Diagnostic Accuracy of the Aldosterone–to–Active Renin Ratio for Detecting Primary Aldosteronism

Stefan Pilz; Martin H. Keppel; Christian Trummer; Verena Theiler-Schwetz; Marlene Pandis; Valentin Borzan; Matthias Pittrof; Barbara Obermayer-Pietsch; Martin R. Grübler; Nicolas Verheyen; Vinzenz Stepan; Andreas Meinitzer; Jakob Voelkl; Winfried März; Andreas Tomaschitz


J Endo Soc. 2019;3(9):1748-1758. 

In This Article

Abstract and Introduction


Context: The aldosterone–to–active renin ratio (AARR) is the recommended screening test for primary aldosteronism (PA), but prospective study data on its sensitivity and specificity are sparse.

Objective: To investigate the diagnostic accuracy of the AARR for detecting PA.

Design: Prospective diagnostic accuracy study.

Setting: This study was conducted from February 2009 to August 2015 at the outpatient clinic of the Department of Endocrinology and Diabetology of the Medical University of Graz, Austria.

Participants: Four hundred patients with arterial hypertension who were referred to a tertiary care center for screening for endocrine hypertension.

Intervention: Participants had a determination of the AARR (index test) and a second AARR determination followed by a saline infusion test (SIT) after 2 to 6 weeks. PA was diagnosed in individuals with any AARR ≥3.7 ng/dL/μU/mL [including a plasma aldosterone concentration (PAC) of ≥9 ng/dL] who had a PAC ≥10 ng/dL after the SIT. We did not substantially alter antihypertensive drug intake.

Main Outcome Measures: Primary outcome was the receiver-operating characteristic (ROC) curve of the AARR in diagnosing PA.

Results: A total of 382 participants were eligible for analyses; PA was diagnosed in 18 (4.7%) patients. The area under the ROC curve of the AARR in detecting PA was 0.973 (95% CI, 0.956 to 0.990). Sensitivity and specificity for a positive AARR in diagnosing PA were 100% (95% CI, 81.5% to 100.0%) and 89.6% (95% CI, 86.0% to 92.5%), respectively.

Conclusions: The AARR has good diagnostic accuracy for detecting PA.


Primary aldosteronism (PA) affects approximately 5% to 10% of patients with arterial hypertension and is associated with an excess risk of morbidity and mortality when compared with essential hypertension.[1–3] Therefore, the Endocrine Society clinical practice guideline for the management of PA recommends wide screening for PA in ~50% of patients with arterial hypertension, including patients with resistant hypertension or hypokalemia.[1] Real-life data, however, show that screening for PA is rarely performed, and PA remains an underdiagnosed and undertreated disease.[3]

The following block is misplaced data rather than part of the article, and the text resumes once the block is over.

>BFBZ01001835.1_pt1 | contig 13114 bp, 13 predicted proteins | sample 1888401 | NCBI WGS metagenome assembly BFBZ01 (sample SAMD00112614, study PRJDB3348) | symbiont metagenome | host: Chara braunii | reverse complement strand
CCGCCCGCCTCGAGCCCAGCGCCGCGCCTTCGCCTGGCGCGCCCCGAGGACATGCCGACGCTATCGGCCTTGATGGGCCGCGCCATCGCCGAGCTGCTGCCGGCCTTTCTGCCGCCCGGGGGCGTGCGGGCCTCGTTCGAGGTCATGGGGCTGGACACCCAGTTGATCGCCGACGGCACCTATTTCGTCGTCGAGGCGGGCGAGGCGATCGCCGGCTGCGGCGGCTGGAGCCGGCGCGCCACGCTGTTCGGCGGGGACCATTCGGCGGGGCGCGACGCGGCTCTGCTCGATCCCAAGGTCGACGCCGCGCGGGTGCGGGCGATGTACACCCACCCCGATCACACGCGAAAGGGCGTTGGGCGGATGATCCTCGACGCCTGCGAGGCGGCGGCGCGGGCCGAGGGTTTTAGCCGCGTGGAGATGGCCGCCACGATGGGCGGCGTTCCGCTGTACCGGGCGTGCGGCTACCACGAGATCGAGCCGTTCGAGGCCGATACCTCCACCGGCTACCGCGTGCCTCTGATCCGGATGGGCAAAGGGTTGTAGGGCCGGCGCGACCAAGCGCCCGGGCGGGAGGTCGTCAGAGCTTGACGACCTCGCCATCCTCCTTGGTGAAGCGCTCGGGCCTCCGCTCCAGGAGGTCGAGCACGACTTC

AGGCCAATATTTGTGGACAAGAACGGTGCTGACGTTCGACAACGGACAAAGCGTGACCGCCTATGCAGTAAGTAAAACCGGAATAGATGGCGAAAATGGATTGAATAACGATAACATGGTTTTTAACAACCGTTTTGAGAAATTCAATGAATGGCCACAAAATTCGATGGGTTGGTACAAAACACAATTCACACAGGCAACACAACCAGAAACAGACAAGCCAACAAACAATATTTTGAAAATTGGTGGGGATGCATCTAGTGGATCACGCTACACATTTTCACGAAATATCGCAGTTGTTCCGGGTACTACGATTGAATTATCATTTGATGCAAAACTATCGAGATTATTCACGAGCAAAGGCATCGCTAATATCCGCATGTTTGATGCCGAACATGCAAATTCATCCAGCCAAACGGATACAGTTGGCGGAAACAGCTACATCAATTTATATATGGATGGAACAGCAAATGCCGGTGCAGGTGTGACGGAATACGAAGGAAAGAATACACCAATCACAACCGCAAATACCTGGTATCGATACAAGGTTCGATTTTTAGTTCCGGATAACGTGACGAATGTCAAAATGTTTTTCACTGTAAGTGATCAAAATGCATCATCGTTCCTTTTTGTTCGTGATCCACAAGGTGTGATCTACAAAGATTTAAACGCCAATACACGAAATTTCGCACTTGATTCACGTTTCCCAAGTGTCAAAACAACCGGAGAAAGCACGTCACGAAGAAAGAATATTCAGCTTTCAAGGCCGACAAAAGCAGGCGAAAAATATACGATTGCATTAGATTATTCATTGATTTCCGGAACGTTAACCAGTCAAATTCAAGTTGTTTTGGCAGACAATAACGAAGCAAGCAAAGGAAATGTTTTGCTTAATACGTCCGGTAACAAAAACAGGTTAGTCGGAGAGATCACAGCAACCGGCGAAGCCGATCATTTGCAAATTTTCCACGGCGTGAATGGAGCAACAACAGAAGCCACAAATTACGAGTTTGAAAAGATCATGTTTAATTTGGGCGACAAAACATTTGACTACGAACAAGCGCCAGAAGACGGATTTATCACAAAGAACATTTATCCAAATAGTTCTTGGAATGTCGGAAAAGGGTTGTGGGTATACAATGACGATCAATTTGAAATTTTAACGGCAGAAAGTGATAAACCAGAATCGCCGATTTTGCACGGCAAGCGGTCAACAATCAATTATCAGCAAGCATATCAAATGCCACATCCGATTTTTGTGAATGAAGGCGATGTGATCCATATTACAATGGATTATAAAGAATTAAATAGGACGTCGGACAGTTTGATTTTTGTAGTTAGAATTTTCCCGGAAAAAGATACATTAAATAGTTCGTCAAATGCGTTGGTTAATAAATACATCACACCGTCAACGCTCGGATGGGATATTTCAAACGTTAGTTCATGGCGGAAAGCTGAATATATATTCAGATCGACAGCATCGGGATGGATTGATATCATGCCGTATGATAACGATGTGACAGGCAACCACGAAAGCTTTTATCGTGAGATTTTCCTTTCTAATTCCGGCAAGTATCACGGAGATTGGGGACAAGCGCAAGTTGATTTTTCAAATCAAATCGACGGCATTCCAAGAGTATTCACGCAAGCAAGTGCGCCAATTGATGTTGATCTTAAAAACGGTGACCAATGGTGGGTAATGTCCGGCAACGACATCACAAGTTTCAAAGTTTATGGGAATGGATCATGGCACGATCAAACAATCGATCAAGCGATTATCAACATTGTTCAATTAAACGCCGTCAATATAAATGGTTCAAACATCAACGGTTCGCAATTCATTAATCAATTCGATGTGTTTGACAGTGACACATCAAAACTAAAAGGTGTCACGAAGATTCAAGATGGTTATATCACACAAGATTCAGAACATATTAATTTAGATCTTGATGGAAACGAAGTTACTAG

The recommended screening test for PA is determination of the aldosterone-to-renin ratio because it reflects the degree of aldosterone synthesis that is autonomous with regard to renin.[1,4] Measuring and interpreting the aldosterone-to-renin ratio is, however, a challenge because several factors affect aldosterone and renin concentrations.[5,6] Moreover, few prospective studies have evaluated the diagnostic accuracy of the aldosterone-to-renin ratio in detecting PA. Several previous studies in this field were limited by, for example, a missing prespecified statistical analysis plan, restricting confirmatory tests for PA to participants with a positive screening test result (and thus risk of verification bias), or incomplete adherence to guidelines for study reporting.[7–16] In many of those studies, common antihypertensive drugs were discontinued for the purpose of PA diagnostics, an approach that may limit the implementation of such procedures into routine clinical care. Hence, diagnostic accuracy studies on the aldosterone-to-renin ratio in detecting PA are still needed.

Herein we present the results of the prospective Graz Endocrine Causes of Hypertension (GECOH) study, a diagnostic accuracy study with the primary aim of evaluating the sensitivity and specificity of the aldosterone–to–active renin ratio (AARR) in detecting PA.[17,18]